Highlights saved before July 30, 2012 will not be displayed on their respective source pages.

You can easily re-create the highlights by opening the book page or article, selecting the text, and clicking “Highlight.”

Citations (0)
Some of your citations are legacy items.

Any citation created before July 30, 2012 will labeled as a “Cited page.” New citations will be saved as cited passages, pages or articles.

We also added the ability to view new citations from your projects or the book or article where you created them.

Notes (0)
Bookmarks (0)

You have no saved items from this article

Project items include:
  • Saved book/article
  • Highlights
  • Quotes/citations
  • Notes
  • Bookmarks
Notes
Cite this article

Cited article

Style
Citations are available only to our active members.
Buy instant access to cite pages or passages in MLA, APA and Chicago citation styles.

(Einhorn, 1992, p. 25)

(Einhorn 25)

1. Lois J. Einhorn, Abraham Lincoln, the Orator: Penetrating the Lincoln Legend (Westport, CT: Greenwood Press, 1992), 25, http://www.questia.com/read/27419298.

Cited article

History of the World Cup 1930-1958 - 1958 Sweden: He Scored Six Goals Including Two in the Final.The World Meets Pele for the First time.(Football)
Settings

Settings

Typeface
Text size Smaller Larger Reset View mode
Search within

Search within this article

Look up

Look up a word

  • Dictionary
  • Thesaurus
Please submit a word or phrase above.
Print this page

Print this page

Why can't I print more than one page at a time?

Help
Full screen

matching results for page

    Questia reader help

    How to highlight and cite specific passages

    1. Click or tap the first word you want to select.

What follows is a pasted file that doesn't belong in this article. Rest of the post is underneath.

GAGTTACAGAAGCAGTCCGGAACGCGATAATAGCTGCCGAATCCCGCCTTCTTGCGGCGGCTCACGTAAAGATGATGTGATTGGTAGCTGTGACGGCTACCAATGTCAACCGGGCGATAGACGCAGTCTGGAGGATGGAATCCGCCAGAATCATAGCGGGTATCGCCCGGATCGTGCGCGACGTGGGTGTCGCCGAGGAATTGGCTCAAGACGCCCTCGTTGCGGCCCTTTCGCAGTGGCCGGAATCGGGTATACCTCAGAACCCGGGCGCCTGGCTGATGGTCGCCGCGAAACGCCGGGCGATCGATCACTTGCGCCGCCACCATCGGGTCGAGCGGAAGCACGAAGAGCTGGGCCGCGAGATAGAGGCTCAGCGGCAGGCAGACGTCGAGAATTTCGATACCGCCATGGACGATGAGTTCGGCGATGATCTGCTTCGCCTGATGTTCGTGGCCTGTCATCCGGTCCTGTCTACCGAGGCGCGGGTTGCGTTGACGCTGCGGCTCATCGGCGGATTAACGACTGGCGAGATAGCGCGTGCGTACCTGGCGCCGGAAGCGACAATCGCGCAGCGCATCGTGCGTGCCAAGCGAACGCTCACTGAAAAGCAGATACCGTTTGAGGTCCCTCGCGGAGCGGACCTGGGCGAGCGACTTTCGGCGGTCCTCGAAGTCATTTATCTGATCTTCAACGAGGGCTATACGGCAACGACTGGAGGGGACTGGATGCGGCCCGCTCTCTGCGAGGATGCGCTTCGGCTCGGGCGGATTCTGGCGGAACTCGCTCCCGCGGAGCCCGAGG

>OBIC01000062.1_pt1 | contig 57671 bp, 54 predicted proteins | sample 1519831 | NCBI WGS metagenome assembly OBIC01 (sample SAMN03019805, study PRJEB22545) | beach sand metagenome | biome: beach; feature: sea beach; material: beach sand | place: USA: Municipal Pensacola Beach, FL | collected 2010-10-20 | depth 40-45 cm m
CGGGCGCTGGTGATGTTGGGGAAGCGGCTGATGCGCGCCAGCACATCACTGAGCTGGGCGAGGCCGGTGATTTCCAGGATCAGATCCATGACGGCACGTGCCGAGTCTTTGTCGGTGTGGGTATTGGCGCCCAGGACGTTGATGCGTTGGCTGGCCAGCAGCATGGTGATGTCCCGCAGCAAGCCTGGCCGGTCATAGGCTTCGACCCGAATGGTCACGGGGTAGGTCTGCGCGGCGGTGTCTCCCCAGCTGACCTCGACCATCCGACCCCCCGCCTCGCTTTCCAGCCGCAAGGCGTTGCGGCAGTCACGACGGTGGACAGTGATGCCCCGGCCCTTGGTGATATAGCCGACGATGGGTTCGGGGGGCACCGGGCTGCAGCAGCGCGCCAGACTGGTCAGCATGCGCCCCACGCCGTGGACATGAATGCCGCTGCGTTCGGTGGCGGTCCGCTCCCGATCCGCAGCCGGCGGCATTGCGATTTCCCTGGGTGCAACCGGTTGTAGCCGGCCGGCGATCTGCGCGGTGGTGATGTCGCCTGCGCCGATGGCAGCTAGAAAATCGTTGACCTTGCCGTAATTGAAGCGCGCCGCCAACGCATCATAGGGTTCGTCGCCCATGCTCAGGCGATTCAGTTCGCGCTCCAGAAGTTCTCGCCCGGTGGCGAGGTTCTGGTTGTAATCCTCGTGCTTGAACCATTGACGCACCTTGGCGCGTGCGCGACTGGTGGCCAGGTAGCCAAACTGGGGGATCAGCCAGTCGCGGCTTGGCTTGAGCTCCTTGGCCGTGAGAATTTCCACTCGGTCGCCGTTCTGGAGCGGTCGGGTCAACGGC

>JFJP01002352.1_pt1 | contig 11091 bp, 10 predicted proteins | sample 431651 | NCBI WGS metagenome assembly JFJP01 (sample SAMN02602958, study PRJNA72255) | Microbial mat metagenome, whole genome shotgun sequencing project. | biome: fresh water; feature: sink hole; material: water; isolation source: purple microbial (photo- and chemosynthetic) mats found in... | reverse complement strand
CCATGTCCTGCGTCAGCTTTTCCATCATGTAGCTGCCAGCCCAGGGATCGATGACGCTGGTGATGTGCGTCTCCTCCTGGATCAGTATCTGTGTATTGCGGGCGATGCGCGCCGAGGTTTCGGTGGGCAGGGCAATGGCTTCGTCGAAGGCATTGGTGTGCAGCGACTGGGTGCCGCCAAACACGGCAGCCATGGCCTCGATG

2. Click or tap the last word you want to select, and you’ll see everything in between get selected.
    3. You’ll then get a menu of options like creating a highlight or a citation from that passage of text.

    OK, got it!

    Cited passage

    Style
    Citations are available only to our active members.
    Buy instant access to cite pages or passages in MLA, APA and Chicago citation styles.

    "Portraying himself as an honest, ordinary person helped Lincoln identify with his audiences." (Einhorn, 1992, p. 25).

    "Portraying himself as an honest, ordinary person helped Lincoln identify with his audiences." (Einhorn 25)

    "Portraying himself as an honest, ordinary person helped Lincoln identify with his audiences."1

    1. Lois J. Einhorn, Abraham Lincoln, the Orator: Penetrating the Lincoln Legend (Westport, CT: Greenwood Press, 1992), 25, http://www.questia.com/read/27419298.

    Cited passage

    Thanks for trying Questia!

    Please continue trying out our research tools, but please note, full functionality is available only to our active members.

    Your work will be lost once you leave this Web page.

    Buy instant access to save your work.

    Already a member? Log in now.

    Author Advanced search

    Oops!

    An unknown error has occurred. Please click the button below to reload the page. If the problem persists, please try again in a little while.